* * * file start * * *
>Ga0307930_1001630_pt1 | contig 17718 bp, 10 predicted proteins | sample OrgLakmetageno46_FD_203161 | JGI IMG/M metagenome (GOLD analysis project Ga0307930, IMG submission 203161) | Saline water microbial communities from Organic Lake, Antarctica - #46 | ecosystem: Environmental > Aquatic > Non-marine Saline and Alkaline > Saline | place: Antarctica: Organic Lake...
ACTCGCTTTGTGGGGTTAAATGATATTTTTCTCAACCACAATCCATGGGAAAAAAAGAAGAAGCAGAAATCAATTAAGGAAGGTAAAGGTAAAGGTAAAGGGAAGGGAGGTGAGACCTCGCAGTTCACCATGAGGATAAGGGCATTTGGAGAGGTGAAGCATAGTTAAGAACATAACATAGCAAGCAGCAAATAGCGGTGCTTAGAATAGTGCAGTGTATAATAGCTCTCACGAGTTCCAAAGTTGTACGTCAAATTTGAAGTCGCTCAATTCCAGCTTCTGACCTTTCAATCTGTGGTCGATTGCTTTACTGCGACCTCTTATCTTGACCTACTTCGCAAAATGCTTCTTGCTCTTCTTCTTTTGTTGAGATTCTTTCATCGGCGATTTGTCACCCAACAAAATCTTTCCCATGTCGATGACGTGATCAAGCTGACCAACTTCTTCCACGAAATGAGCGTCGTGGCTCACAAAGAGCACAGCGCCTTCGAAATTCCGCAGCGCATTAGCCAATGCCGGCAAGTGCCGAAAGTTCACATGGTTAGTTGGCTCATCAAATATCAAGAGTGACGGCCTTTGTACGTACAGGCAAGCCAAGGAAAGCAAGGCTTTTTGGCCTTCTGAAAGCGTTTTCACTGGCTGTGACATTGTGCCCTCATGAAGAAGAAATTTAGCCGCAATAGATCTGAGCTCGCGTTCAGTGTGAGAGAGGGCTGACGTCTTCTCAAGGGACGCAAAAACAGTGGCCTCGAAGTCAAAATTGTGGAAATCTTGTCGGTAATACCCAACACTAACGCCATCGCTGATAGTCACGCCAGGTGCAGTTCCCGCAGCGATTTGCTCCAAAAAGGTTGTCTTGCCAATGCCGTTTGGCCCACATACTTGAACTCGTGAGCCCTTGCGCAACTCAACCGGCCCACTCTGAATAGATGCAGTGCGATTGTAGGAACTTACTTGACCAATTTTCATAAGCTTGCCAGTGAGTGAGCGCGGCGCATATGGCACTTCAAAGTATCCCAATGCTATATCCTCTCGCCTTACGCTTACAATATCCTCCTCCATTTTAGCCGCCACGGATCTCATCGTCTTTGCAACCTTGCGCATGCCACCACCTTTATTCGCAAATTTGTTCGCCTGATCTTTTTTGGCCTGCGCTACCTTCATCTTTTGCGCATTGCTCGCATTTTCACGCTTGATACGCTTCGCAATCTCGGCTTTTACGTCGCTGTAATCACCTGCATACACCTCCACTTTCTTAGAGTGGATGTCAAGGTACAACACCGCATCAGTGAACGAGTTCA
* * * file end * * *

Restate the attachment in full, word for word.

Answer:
>Ga0307930_1001630_pt1 | contig 17718 bp, 10 predicted proteins | sample OrgLakmetageno46_FD_203161 | JGI IMG/M metagenome (GOLD analysis project Ga0307930, IMG submission 203161) | Saline water microbial communities from Organic Lake, Antarctica - #46 | ecosystem: Environmental > Aquatic > Non-marine Saline and Alkaline > Saline | place: Antarctica: Organic Lake...
ACTCGCTTTGTGGGGTTAAATGATATTTTTCTCAACCACAATCCATGGGAAAAAAAGAAGAAGCAGAAATCAATTAAGGAAGGTAAAGGTAAAGGTAAAGGGAAGGGAGGTGAGACCTCGCAGTTCACCATGAGGATAAGGGCATTTGGAGAGGTGAAGCATAGTTAAGAACATAACATAGCAAGCAGCAAATAGCGGTGCTTAGAATAGTGCAGTGTATAATAGCTCTCACGAGTTCCAAAGTTGTACGTCAAATTTGAAGTCGCTCAATTCCAGCTTCTGACCTTTCAATCTGTGGTCGATTGCTTTACTGCGACCTCTTATCTTGACCTACTTCGCAAAATGCTTCTTGCTCTTCTTCTTTTGTTGAGATTCTTTCATCGGCGATTTGTCACCCAACAAAATCTTTCCCATGTCGATGACGTGATCAAGCTGACCAACTTCTTCCACGAAATGAGCGTCGTGGCTCACAAAGAGCACAGCGCCTTCGAAATTCCGCAGCGCATTAGCCAATGCCGGCAAGTGCCGAAAGTTCACATGGTTAGTTGGCTCATCAAATATCAAGAGTGACGGCCTTTGTACGTACAGGCAAGCCAAGGAAAGCAAGGCTTTTTGGCCTTCTGAAAGCGTTTTCACTGGCTGTGACATTGTGCCCTCATGAAGAAGAAATTTAGCCGCAATAGATCTGAGCTCGCGTTCAGTGTGAGAGAGGGCTGACGTCTTCTCAAGGGACGCAAAAACAGTGGCCTCGAAGTCAAAATTGTGGAAATCTTGTCGGTAATACCCAACACTAACGCCATCGCTGATAGTCACGCCAGGTGCAGTTCCCGCAGCGATTTGCTCCAAAAAGGTTGTCTTGCCAATGCCGTTTGGCCCACATACTTGAACTCGTGAGCCCTTGCGCAACTCAACCGGCCCACTCTGAATAGATGCAGTGCGATTGTAGGAACTTACTTGACCAATTTTCATAAGCTTGCCAGTGAGTGAGCGCGGCGCATATGGCACTTCAAAGTATCCCAATGCTATATCCTCTCGCCTTACGCTTACAATATCCTCCTCCATTTTAGCCGCCACGGATCTCATCGTCTTTGCAACCTTGCGCATGCCACCACCTTTATTCGCAAATTTGTTCGCCTGATCTTTTTTGGCCTGCGCTACCTTCATCTTTTGCGCATTGCTCGCATTTTCACGCTTGATACGCTTCGCAATCTCGGCTTTTACGTCGCTGTAATCACCTGCATACACCTCCACTTTCTTAGAGTGGATGTCAAGGTACAACACCGCATCAGTGAACGAGTTCA